On top of a successful year, the core dev team is working on some huge updates for the network that will solve some major pain points. Transaction fees should be reduced and more predictable, which will make operating on the network much easier for those who use it frequently. Transaction fees will instead be burned having a potentially deflationary effect. After the Ethereum 2.0 upgrade, the network should get considerably faster and use hardly any electricity. Addressing the electricity issue is exciting to me because it will have a major impact on public perception. I can’t talk about crypto to anyone without them asking about electricity usage; being able to say Ethereum uses nearly zero energy will be fantastic and improving public perception is huge for new technology.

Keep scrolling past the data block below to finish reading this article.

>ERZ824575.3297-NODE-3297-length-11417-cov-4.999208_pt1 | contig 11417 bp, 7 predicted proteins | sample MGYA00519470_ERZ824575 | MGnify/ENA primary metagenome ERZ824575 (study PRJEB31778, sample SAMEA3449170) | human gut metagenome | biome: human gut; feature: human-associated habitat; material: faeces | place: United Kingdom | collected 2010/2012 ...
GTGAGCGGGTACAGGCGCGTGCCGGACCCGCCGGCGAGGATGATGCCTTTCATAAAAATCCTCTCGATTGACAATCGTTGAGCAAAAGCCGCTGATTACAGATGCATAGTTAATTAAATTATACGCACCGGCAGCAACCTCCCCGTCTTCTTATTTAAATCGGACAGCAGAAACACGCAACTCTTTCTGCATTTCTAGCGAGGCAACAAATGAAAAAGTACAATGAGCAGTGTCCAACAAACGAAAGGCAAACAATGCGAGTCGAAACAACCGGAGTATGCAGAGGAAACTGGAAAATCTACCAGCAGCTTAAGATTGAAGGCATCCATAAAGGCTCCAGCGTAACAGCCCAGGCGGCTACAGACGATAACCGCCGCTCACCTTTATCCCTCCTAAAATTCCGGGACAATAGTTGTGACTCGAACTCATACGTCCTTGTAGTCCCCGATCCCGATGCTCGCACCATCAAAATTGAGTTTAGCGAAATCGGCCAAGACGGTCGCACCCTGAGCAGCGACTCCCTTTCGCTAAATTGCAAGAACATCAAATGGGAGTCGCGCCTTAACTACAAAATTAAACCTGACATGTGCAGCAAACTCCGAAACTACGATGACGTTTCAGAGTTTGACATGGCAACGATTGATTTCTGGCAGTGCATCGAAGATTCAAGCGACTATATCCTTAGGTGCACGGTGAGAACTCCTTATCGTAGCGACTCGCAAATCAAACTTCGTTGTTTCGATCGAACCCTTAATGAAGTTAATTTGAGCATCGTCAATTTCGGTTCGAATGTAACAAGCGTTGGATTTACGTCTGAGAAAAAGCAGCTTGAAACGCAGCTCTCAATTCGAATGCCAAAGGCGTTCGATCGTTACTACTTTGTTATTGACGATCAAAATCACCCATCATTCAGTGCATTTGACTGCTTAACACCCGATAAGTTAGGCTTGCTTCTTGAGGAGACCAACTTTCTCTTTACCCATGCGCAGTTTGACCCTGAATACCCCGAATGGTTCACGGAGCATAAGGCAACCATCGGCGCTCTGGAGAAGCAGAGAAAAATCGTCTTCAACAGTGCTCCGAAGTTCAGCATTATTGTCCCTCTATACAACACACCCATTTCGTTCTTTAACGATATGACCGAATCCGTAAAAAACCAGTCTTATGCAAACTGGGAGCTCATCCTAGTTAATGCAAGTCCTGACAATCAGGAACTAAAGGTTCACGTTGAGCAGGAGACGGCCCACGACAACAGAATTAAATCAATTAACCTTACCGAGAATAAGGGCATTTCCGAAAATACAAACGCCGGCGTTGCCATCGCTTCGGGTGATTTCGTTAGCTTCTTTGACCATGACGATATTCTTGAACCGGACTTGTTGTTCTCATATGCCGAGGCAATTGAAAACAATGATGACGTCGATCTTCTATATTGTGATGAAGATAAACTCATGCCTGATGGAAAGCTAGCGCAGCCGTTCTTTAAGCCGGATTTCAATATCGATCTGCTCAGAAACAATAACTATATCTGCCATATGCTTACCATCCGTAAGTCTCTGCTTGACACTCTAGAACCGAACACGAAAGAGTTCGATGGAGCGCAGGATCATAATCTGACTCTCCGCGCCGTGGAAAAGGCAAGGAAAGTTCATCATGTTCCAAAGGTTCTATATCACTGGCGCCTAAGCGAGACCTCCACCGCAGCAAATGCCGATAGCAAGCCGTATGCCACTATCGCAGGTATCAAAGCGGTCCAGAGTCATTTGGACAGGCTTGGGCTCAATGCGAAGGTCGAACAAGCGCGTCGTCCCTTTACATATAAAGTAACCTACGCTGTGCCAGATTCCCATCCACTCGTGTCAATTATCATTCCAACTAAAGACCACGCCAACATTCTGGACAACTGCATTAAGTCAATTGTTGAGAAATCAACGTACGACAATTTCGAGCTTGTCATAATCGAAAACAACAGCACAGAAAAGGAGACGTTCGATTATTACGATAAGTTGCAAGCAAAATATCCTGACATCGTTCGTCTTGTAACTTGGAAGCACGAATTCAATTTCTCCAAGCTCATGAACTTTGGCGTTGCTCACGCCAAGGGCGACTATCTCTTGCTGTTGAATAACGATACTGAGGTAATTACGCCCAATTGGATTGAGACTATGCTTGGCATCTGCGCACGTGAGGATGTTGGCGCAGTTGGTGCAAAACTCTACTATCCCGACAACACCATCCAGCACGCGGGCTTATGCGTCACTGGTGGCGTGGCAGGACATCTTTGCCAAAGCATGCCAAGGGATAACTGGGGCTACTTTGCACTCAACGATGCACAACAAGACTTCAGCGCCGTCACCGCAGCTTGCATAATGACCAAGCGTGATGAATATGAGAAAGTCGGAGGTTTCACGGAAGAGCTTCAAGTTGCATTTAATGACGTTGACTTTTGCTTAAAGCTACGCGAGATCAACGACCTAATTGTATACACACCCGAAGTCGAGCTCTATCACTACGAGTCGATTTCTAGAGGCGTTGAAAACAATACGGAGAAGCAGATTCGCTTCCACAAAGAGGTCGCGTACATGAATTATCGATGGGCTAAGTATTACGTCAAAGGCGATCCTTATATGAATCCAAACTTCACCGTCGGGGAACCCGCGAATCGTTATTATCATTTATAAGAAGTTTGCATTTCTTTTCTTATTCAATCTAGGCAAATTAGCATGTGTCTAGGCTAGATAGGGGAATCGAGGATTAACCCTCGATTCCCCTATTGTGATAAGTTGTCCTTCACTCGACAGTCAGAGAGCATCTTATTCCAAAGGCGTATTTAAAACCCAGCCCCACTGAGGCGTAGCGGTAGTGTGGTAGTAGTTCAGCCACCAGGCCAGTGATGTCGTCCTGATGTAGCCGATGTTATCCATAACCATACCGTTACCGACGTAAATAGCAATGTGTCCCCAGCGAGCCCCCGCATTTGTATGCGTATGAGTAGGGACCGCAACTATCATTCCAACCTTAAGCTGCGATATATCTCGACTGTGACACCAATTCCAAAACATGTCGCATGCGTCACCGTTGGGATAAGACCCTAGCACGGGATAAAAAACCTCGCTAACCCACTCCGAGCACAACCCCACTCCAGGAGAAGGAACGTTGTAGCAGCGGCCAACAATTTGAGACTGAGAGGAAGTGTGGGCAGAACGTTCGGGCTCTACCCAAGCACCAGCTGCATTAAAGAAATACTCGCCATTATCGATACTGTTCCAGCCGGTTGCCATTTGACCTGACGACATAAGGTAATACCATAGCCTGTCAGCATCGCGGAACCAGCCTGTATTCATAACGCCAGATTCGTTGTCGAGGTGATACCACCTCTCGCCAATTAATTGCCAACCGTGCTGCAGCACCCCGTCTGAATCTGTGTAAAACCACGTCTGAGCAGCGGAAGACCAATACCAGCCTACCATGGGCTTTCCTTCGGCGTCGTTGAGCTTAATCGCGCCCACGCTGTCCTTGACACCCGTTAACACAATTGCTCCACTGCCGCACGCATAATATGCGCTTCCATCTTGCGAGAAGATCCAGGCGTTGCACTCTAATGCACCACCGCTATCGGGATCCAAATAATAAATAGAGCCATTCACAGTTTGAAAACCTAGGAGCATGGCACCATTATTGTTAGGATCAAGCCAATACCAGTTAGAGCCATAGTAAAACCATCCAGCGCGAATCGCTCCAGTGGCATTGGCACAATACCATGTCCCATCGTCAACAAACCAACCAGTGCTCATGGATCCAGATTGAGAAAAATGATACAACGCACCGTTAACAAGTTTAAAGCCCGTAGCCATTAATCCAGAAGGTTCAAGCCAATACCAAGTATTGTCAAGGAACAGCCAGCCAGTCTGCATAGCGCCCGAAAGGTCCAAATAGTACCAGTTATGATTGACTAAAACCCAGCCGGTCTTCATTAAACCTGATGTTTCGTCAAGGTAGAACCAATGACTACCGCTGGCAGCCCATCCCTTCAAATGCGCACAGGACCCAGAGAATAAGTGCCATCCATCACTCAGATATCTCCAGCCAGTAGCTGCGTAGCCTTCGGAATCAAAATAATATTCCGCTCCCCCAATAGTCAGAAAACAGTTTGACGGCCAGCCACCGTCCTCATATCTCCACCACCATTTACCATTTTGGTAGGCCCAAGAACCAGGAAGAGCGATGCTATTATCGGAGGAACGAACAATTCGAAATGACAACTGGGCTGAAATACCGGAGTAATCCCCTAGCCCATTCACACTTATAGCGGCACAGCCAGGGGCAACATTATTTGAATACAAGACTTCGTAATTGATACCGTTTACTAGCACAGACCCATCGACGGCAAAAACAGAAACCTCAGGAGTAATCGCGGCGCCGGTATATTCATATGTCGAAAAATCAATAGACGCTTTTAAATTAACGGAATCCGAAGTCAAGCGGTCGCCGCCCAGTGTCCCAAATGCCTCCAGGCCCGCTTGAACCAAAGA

Mining Alternative Coins
The last topic to discuss is all of the other coins that can be mined with your GPU when Ethereum moves to Proof of Stake. Remember at the beginning of the post when we were determining our potential mining profits? You’ll recall that other coins like Ravencoin and Firo came up as potential options earning only slightly less than mining Ethereum. Surely you can just switch to Ravencoin and call it a day right? Well, unfortunately, no.
Even though the current profitability of mining some small coins is decent, the amount of hash power mining on the Ethereum network is astronomically higher than other coins that can be mined with consumer GPUs. If everyone switches to a small coin when Ethereum switches to Proof of Stake, the mining difficulty will skyrocket to make up for the extreme increase of hash rate.